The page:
Photo courtesy of BMW.

Photo courtesy of BMW.

BMW Group, Intel, and Mobileye are collaborating in the quest to bring fully automated driving technologies into series production by 2021, BMW Group said.

The three partners, according to BMW, are committed to development of an industry standard and an open platform for autonomous driving. The common platform will address Level 3 to Level 5 automated driving and will be made available to multiple car vendors and other industries.

“This partnership underscores our strategy to shape the individual mobility of the future,” said Harald Krüger, BMW AG chairman of the board. “Following our investment in high definition live map technology at HERE, the combined expertise of Intel, Mobileye and the BMW Group will deliver the next core building block to bring fully automated driving technology to the street.”

The companies have agreed to a set of milestones. In the near term, they will demonstrate an autonomous test drive with a highly automated driving prototype. In 2017, the platform will extend to fleets with extended autonomous test drives.

To handle the complex workloads required for autonomous cars in urban environments, Intel will provide the necessary compute power. Mobileye will contribute its expertise in sensing, localization, and driver policy.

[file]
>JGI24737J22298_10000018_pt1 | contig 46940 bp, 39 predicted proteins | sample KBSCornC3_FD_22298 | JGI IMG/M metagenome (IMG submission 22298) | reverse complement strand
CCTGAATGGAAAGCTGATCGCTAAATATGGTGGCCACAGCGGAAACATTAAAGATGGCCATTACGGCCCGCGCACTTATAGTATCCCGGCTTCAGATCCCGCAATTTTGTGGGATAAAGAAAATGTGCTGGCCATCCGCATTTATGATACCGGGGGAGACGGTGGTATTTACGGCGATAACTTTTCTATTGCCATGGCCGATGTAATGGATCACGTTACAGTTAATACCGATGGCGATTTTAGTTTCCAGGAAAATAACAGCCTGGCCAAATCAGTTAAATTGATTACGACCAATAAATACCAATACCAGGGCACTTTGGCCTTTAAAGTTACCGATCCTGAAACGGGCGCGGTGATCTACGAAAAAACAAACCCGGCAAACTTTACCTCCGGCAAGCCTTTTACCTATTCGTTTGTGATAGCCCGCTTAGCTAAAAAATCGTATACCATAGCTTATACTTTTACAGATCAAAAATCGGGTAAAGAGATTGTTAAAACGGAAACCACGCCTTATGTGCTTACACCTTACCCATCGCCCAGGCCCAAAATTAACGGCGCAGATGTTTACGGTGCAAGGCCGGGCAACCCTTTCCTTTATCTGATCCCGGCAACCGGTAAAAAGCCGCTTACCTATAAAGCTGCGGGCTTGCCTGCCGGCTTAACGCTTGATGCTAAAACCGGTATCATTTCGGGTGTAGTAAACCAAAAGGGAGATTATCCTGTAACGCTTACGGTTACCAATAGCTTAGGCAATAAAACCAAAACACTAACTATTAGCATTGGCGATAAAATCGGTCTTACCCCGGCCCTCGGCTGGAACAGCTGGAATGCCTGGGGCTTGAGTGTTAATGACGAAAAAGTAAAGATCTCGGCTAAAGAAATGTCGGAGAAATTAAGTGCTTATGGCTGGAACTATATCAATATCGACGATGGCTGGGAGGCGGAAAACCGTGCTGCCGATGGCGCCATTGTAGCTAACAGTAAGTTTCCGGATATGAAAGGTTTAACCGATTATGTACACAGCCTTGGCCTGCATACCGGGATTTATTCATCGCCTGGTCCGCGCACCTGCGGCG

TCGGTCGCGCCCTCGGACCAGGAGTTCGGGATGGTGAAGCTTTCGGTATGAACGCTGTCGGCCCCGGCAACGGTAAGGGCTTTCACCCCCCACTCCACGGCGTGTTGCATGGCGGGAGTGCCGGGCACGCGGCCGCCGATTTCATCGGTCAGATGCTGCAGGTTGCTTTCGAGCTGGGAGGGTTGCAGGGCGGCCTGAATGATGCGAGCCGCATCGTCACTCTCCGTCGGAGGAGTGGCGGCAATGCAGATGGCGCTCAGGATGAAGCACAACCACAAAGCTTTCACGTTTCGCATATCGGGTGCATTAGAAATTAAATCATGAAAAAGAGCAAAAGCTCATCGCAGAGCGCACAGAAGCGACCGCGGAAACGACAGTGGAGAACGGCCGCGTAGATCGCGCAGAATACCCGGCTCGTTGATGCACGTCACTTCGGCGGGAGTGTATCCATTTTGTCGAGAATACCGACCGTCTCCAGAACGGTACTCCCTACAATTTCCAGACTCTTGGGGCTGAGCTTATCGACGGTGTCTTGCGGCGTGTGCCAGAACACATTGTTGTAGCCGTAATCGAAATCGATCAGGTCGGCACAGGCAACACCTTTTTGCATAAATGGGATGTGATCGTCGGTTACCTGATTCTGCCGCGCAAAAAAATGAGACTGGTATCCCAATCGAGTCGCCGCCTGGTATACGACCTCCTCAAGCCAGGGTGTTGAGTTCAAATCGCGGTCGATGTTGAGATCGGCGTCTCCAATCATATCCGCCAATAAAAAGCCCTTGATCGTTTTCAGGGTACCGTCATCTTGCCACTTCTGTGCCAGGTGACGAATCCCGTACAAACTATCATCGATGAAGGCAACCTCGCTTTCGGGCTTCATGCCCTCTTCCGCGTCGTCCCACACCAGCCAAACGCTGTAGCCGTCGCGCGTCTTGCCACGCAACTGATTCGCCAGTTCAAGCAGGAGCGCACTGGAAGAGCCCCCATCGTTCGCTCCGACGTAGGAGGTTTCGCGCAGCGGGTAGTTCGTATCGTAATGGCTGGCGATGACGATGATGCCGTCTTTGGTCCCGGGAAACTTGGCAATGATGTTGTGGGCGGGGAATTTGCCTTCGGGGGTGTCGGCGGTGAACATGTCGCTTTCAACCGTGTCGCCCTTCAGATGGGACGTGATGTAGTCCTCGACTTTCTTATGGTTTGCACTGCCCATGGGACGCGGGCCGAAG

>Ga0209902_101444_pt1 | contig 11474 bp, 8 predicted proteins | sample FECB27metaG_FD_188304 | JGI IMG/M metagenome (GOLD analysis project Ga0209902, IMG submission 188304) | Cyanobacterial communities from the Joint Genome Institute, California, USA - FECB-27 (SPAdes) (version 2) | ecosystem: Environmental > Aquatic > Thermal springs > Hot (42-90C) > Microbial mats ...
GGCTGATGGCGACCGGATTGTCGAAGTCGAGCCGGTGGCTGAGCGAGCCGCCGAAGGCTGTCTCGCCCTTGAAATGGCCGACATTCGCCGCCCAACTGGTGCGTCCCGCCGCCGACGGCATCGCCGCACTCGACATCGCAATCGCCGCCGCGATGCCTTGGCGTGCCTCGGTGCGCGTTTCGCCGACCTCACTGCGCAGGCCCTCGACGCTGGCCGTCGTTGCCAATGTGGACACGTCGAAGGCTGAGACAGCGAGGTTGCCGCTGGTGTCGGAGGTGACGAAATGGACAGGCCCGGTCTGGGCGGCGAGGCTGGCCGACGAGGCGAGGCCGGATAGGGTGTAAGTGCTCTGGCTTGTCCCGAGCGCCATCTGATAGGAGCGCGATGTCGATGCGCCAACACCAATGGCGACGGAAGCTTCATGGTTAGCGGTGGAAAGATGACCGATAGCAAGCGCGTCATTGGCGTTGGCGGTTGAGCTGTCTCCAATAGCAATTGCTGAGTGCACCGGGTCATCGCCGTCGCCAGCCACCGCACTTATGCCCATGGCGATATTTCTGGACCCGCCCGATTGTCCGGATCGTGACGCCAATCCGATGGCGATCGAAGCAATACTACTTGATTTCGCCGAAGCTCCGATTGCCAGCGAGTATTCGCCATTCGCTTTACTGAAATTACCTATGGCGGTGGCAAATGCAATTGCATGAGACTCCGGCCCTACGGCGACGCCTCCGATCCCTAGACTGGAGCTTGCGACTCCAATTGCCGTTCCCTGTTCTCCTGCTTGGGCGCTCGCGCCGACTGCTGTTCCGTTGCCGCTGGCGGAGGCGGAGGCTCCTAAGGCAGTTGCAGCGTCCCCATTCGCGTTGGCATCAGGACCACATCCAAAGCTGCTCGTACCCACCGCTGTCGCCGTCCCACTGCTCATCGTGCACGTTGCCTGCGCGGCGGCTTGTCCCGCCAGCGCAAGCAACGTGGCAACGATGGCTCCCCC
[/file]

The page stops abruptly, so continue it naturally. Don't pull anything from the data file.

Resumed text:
The National Highway Traffic Safety Administration defines vehicle automation as having five levels:

No-Automation (Level 0): The driver is in complete and sole control of the primary vehicle controls — brake, steering, throttle, and motive power — at all times.

Function-specific Automation (Level 1): Automation at this level involves one or more specific control functions. Examples include electronic stability control or pre-charged brakes, where the vehicle automatically assists with braking to enable the driver to regain control of the vehicle or stop faster than possible by acting alone.

Combined Function Automation (Level 2): This level involves automation of at least two primary control functions designed to work in unison to relieve the driver of control of those functions. An example of combined functions enabling a Level 2 system is adaptive cruise control in combination with lane centering.

Limited Self-Driving Automation (Level 3): Vehicles at this level of automation enable the driver to cede full control of all safety-critical functions under certain traffic or environmental conditions. The driver is expected to be available for occasional control, but with sufficiently comfortable transition time. The Google car is an example of limited self-driving automation.

Full Self-Driving Automation (Level 4): Vehicles at this level are designed to perform all safety-critical driving functions and monitor roadway conditions for an entire trip. Such a design anticipates that the driver will provide destination or navigation input, but is not expected to be available for control at any time during the trip. This includes both occupied and unoccupied vehicles.

Full Self-Driving Automation With No Option for Human Driving (Level 5): Vehicles at this level are fully autonomous and have no option for human driving — no steering wheel or controls.